The iron age

Fortified villages (Castros)

Los Castros are fortified Iron Age settlements. Although we may intuit that their roots lie towards the end of the Bronze Age, there is at present no archaeological evidence to support this, and the the oldest examples date from the fifth century before Christ. Defensive considerations condition their location, and they are always to be found in places difficult to reach: upon capes or cliffy promontories along the coast, on mountains or isolated inland elevations atop steep slopes or spurs commanding panoramic views of the surrounding countryside. These natural defensive positions are complimented by enormous earthworks centred around the most accessible parts of the settlement: walls, ditches, parapets... the walls are generally of rough masonry or rubblework on their outer face, filled up on the inside with earth and stones, varying in width from two or three metres to six and a half metres in the case of Campa Torres (Xixón). Points of access were usually reinforced by double walls or more complex defenses such as turrets hard by the entrance. In the case of the Castiellu de Podes (Gozón), for example, access to the main space of the settlement is only possible by circurnambulating an imposing central fortified turret.
Amongst these defenses the so-called murallas de módulos are especially worthy of attention, appearing in different Asturian fortified settlements: Castiellu de Moriyón (Villaviciosa), La Campa Torres (Xixón), Castielln de Vagii (Uviéu), Castro de San Chuis (Allande), etc. This technique consisted in the division of the wall into various independent sections with a rectangular base and rounded corners which were juxtaposed so that in the case of an attack the loss or destruction of one part would not affect the whole line of defence. The wall was usually the last line of defence, normally preceeded by more or less complex sysgtems of defensive ditches and counterditches, banks topped with wooden defences, etc. In some of the fortified settlements in the western part of Asturies (El picu da Mina and San Isidro) there are signs that stones were sunk into the ground for this purpose.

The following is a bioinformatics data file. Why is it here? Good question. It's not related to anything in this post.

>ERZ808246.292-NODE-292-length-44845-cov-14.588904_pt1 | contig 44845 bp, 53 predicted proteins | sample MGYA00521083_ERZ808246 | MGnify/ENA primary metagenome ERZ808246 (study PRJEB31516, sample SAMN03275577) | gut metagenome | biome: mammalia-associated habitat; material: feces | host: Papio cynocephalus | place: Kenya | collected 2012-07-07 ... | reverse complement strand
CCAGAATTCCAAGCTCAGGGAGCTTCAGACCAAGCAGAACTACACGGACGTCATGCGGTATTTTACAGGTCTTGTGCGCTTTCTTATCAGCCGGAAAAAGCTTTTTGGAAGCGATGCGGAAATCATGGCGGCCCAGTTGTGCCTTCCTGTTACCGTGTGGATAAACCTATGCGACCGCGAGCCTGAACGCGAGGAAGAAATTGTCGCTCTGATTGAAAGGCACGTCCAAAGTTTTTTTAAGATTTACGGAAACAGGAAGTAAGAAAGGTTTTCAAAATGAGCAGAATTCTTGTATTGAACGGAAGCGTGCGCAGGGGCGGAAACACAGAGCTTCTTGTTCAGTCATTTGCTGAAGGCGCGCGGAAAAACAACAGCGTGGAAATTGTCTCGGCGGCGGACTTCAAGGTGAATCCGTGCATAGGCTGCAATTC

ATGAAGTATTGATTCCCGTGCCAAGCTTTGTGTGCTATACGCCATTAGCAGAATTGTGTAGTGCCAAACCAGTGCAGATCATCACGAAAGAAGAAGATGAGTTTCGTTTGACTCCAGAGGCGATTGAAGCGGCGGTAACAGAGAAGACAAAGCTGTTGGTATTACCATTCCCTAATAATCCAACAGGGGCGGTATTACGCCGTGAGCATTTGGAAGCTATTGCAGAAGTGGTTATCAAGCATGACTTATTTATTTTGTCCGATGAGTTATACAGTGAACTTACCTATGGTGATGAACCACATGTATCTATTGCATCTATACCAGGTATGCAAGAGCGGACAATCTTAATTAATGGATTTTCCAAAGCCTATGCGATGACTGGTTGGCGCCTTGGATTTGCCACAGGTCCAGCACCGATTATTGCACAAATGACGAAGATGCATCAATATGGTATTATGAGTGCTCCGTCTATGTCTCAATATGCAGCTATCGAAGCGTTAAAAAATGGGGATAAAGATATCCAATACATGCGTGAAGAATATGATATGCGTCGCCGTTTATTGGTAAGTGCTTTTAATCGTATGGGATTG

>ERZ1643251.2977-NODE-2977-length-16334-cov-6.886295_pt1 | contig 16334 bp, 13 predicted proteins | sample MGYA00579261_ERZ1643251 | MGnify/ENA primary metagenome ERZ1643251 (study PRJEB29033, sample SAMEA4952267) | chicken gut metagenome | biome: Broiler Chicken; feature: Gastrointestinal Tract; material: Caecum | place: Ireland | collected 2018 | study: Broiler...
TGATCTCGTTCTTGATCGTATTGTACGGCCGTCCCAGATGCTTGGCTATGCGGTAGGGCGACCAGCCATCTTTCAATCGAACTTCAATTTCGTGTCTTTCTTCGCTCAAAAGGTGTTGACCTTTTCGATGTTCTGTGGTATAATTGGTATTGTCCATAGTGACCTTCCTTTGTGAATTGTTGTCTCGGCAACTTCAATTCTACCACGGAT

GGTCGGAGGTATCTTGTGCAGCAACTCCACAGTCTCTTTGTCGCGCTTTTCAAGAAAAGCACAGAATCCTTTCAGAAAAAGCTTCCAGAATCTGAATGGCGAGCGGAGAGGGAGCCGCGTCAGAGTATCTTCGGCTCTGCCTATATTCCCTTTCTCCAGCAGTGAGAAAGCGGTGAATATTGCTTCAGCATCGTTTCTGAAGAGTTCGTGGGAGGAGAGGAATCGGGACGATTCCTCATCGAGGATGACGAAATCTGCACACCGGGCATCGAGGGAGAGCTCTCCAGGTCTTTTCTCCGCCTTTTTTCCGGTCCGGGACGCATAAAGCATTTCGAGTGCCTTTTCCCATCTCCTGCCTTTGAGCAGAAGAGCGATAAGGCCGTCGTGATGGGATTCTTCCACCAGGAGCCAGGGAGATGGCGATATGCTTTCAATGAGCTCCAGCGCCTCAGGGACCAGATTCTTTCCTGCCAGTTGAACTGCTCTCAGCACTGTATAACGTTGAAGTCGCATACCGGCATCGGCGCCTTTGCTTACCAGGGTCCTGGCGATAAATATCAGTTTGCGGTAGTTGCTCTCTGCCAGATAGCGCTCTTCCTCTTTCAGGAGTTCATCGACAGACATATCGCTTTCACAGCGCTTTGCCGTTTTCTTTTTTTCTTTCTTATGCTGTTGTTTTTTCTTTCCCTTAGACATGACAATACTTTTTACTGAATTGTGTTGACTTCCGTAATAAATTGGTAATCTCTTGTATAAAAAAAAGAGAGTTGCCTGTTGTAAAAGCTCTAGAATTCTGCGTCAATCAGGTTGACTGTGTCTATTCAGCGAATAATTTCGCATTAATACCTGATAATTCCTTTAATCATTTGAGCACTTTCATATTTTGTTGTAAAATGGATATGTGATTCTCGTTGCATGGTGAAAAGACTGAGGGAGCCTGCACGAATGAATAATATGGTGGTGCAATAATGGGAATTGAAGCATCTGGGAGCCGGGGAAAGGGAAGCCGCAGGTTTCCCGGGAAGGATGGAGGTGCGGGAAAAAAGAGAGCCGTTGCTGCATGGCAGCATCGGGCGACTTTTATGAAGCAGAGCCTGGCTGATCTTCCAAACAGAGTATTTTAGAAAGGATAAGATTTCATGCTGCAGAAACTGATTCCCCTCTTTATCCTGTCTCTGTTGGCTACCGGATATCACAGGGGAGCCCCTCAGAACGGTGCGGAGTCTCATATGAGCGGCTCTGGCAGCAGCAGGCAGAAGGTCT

More recent archaeological excavations have revealed a more elementary type of dwellings which share the same groundplan and have walls made of interlaced poles plastered with clay and ponted with stones, fixed to a perimetric base of clay and stones. With thatched roofing atop upright supports, constructions of this type have been located at: Camoca and Moriyón (Villaviciosa), La Campa Torres (Xixón), Castiellu de Llagú (Uviéu) and Castiellu San Martin (Sotu'l Barcu). This type of dwelling is the most characteristic of Celtic Iron Age habitats in the Atlantic area, being widely documented in Ireland and in the culture of the hill-forts of the British Isles.

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